The company was charged with breaking several laws in its field operations but Ridgeway complied with state-mandated financial assurance obligations — also a part of the Oil and Gas Act. Like other oil-and-gas-producing states and the federal government, New Mexico requires companies to buy assurance bonds that can be cashed in to pay for plugging and cleaning up abandoned wells should the company go broke and leave wells behind. Ridgeway Arizona has such bonds as required by state law. But Ridgeway isn’t bankrupt, so the state doesn’t have access to that money. Even if it did, Hill said it wouldn’t be enough — just $1.25 million — underscoring what he called “the extreme disparity” between plugging costs and New Mexico’s current bonding requirements. As a result, the department allowed the company to continue operating and incrementally paying the plugging and cleanup bills.

The settlement order said that the division wanted “to resolve the alleged violations without the cost and expense of a hearing on the legal and factual issues.” Basically, it didn’t want to tie up more of its limited finances and human resources in a long and expensive legal fight.

Western Environmental Law Center’s Fox called the Ridgeway situation “a poster child for the need for financial assurance reform under the Oil and Gas Act.”

Ridgeway Arizona is a wholly-owned unit of Pedevco Corp., a small Houston-based publicly traded corporation with two other oil production companies in its portfolio: EOR Operating Co. in New Mexico and Red Hawk Petroleum in Colorado. Kukes, Pedevco’s majority owner and CEO, bought his controlling interest in the financially distressed company in 2018 for pennies on the dollar. He is a Russian-born American who first entered the public eye in the 1990s, during the post-Soviet free-for-all in the Russian oil industry. Kukes ran oil companies, sometimes controversially, culminating in 2003 when Russian President Vladimir Putin appointed him to run Yukos Oil Co., the country’s largest petroleum company at the time, after throwing its previous head, Mikhail Khodorkovsky, in prison. Following more years in the industry, Kukes entered the spotlight again in 2016 after donating $443,400 to multiple Republican committees and candidates, including $273,000 to the Trump Victory committee. According to reports at the time, he told a Russian official, “I am actively involved in the Trump presidential campaign and am part of the election strategy development group.”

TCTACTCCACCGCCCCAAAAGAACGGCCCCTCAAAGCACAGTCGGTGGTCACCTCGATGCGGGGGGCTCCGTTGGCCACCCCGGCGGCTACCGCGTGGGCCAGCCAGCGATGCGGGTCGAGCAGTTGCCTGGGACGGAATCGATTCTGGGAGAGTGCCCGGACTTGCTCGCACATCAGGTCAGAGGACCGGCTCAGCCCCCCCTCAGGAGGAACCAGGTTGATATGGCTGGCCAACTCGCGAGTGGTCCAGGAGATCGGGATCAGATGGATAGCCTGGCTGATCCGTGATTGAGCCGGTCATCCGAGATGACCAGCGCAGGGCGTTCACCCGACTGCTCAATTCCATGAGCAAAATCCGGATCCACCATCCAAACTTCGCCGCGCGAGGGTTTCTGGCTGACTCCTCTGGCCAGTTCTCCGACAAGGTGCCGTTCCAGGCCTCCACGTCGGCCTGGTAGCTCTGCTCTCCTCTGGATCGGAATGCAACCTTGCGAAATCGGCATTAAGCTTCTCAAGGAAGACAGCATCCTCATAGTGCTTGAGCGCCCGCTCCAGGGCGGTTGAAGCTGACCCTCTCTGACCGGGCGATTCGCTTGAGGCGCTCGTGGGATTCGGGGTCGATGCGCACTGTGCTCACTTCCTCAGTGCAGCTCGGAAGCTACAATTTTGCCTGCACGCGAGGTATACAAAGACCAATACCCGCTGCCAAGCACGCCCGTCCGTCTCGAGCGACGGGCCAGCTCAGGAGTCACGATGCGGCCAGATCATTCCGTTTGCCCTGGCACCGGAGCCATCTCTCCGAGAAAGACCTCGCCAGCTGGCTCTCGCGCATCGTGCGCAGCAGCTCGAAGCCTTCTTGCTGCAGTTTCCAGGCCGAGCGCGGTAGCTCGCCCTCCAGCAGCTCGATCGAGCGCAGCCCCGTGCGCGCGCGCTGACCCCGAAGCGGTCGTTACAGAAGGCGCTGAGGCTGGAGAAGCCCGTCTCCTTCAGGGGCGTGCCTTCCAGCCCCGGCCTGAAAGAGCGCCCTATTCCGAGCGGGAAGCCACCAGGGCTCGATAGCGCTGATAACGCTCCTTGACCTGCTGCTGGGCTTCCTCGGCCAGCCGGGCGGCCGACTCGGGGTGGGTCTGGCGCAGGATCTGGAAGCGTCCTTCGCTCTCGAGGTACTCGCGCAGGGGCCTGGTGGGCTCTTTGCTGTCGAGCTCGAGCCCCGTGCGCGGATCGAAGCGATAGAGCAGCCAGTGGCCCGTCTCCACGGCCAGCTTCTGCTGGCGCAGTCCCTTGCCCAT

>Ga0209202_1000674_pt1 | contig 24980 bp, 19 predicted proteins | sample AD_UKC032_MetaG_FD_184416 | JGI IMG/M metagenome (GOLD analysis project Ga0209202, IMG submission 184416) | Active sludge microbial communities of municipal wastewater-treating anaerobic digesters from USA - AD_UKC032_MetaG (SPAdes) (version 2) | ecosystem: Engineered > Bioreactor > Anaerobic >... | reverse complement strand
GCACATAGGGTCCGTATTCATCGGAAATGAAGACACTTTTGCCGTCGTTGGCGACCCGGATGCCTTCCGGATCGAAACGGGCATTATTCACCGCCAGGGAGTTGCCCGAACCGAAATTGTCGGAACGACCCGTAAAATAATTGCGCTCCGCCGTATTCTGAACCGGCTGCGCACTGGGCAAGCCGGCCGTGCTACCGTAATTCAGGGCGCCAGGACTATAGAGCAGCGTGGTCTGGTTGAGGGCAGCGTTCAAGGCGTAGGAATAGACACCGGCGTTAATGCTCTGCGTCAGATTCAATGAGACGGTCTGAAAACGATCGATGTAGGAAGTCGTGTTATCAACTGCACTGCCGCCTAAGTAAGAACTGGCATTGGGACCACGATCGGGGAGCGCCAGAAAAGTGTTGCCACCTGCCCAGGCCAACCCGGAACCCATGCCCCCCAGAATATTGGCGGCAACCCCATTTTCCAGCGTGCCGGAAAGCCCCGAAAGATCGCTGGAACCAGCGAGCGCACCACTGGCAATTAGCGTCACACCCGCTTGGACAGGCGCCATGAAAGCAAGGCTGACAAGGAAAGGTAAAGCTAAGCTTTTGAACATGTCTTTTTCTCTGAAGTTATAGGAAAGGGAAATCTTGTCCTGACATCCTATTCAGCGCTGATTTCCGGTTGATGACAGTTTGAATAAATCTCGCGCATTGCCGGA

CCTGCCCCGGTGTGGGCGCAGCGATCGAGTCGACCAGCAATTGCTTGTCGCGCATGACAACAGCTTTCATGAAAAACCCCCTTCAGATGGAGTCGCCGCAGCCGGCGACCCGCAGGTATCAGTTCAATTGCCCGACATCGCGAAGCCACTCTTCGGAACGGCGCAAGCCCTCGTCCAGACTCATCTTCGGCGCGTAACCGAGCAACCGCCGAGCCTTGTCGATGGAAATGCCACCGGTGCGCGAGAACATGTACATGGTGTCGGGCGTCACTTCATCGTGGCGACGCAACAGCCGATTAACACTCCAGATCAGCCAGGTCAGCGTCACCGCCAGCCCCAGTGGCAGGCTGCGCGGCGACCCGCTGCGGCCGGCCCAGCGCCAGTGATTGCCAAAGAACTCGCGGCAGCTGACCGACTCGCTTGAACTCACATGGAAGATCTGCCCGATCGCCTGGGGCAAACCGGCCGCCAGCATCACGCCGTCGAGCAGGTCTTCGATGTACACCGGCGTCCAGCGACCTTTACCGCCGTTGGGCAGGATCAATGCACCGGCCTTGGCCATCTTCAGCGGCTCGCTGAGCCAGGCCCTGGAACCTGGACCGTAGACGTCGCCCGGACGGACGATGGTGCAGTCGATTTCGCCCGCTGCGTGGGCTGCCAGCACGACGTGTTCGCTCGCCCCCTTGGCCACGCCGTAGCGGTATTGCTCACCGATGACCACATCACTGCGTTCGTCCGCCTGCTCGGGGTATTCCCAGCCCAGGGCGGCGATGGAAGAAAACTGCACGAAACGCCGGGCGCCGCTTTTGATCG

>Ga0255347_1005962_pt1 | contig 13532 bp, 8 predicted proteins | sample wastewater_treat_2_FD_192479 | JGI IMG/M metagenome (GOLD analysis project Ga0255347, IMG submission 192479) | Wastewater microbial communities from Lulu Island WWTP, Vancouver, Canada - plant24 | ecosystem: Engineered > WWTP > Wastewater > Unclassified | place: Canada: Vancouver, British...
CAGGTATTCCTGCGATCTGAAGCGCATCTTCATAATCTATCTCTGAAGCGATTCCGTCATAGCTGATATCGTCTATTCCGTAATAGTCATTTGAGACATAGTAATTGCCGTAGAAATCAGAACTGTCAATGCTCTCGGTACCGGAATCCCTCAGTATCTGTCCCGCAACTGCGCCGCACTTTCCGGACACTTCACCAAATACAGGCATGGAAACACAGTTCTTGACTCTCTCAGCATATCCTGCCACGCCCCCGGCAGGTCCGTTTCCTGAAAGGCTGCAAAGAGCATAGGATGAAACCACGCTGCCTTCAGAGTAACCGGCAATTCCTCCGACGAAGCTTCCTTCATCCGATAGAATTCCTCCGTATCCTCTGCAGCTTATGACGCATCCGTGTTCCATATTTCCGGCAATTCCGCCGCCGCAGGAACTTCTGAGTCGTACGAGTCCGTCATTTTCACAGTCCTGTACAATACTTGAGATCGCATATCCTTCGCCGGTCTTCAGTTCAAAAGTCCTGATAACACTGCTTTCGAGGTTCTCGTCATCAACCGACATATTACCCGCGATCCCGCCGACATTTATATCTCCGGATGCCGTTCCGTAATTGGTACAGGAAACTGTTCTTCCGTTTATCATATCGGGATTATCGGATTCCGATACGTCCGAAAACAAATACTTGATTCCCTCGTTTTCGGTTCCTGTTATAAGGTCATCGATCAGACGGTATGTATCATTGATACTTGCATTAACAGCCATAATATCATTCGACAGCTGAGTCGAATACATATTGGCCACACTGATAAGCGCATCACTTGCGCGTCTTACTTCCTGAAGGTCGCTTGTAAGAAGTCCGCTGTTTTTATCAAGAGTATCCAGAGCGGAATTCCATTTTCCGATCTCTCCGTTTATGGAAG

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In the U.S., publicly traded companies are required to file quarterly and annual reports with the Securities and Exchange Commission outlining (among other things) profits, losses and potential legal liabilities. Pedevco’s latest quarterly report, signed by Kukes on Nov. 9, makes no mention of the company’s legal troubles with New Mexico through Ridgeway Arizona. Under the heading “Legal Proceedings,” it said, “We are not aware of any material legal or governmental proceedings against us or contemplated to be brought against us.”

The report showed the company had increased total sale volumes of oil and natural gas (measured in barrels of oil equivalent) by 43%. It also showed a working capital surplus of $15.1 million. That’s down $1.2 million from 2022 — not from plugging and remediating its nonproducing wells but from buying new leases and drilling new wells. In addition, the company’s annual report said its top four executives received $2.3 million in total compensation in 2022.

Pedevco owns Ridgeway through a holding company called Pedco. Hill said that when dealing with corporate structures like this, “In most cases, the subsidiary will be legally distinct from the operator’s parent corporation and [the parent is] afforded a degree of protection from the liability of the subsidiary.” Going after the parent would require a “significant allocation of legal resources,” he added. Even so, the Oil Conservation Division “has not waived its right to seek such responsibility and indemnification from parent corporations.”

The division’s goal at this point is to keep Ridgeway operating. “If the operator is able to bring new wells online, its rate of reimbursement [to the state] will increase dramatically,” Hill said. “If Ridgeway is not able to bring new assets online, OCD projects that Ridgeway will only be able to make minimum payments.”

Plugging and remediation costs will likely come from the state’s orphan well reclamation fund, Hill said.

“The state needs to really look closely at this Ridgeway example, and see how quickly the numbers get really, really, really big for taxpayers,” Forkes-Gudmundson said. “I mean, $30 million is a lot of money.”

By comparison, in 2022, New Mexico started a new Office of Family Representation and Advocacy, which provides legal representation to underserved parents, children and guardians who appear before the state’s child welfare system. Its total annual budget is a little more than $10 million.

Forkes-Gudmundson praised the Oil Conservation Division and Dylan Fuge, its director, for doing as much as they do with the limited funding they get from the New Mexico Legislature.

“They clearly don’t have the support that they need,” Forkes-Gudmundson said. And with at least 1,700 known abandoned wells in the state, he said, “the math gets really scary really, really quickly — and New Mexico needs to grapple with that really seriously.”